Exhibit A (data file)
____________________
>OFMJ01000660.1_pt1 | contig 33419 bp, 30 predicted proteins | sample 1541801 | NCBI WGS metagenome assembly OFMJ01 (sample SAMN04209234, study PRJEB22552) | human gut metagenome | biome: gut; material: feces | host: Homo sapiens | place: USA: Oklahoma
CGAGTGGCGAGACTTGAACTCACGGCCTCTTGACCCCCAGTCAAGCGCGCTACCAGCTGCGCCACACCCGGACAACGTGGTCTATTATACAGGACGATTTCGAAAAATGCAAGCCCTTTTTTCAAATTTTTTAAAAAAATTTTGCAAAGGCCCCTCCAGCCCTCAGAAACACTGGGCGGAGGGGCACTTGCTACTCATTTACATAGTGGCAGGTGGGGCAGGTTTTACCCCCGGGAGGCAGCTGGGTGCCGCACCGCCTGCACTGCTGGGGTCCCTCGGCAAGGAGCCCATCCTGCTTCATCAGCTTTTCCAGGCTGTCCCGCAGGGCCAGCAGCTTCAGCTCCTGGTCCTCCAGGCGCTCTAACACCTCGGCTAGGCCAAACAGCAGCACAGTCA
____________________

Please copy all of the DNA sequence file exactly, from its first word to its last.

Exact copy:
>OFMJ01000660.1_pt1 | contig 33419 bp, 30 predicted proteins | sample 1541801 | NCBI WGS metagenome assembly OFMJ01 (sample SAMN04209234, study PRJEB22552) | human gut metagenome | biome: gut; material: feces | host: Homo sapiens | place: USA: Oklahoma
CGAGTGGCGAGACTTGAACTCACGGCCTCTTGACCCCCAGTCAAGCGCGCTACCAGCTGCGCCACACCCGGACAACGTGGTCTATTATACAGGACGATTTCGAAAAATGCAAGCCCTTTTTTCAAATTTTTTAAAAAAATTTTGCAAAGGCCCCTCCAGCCCTCAGAAACACTGGGCGGAGGGGCACTTGCTACTCATTTACATAGTGGCAGGTGGGGCAGGTTTTACCCCCGGGAGGCAGCTGGGTGCCGCACCGCCTGCACTGCTGGGGTCCCTCGGCAAGGAGCCCATCCTGCTTCATCAGCTTTTCCAGGCTGTCCCGCAGGGCCAGCAGCTTCAGCTCCTGGTCCTCCAGGCGCTCTAACACCTCGGCTAGGCCAAACAGCAGCACAGTCA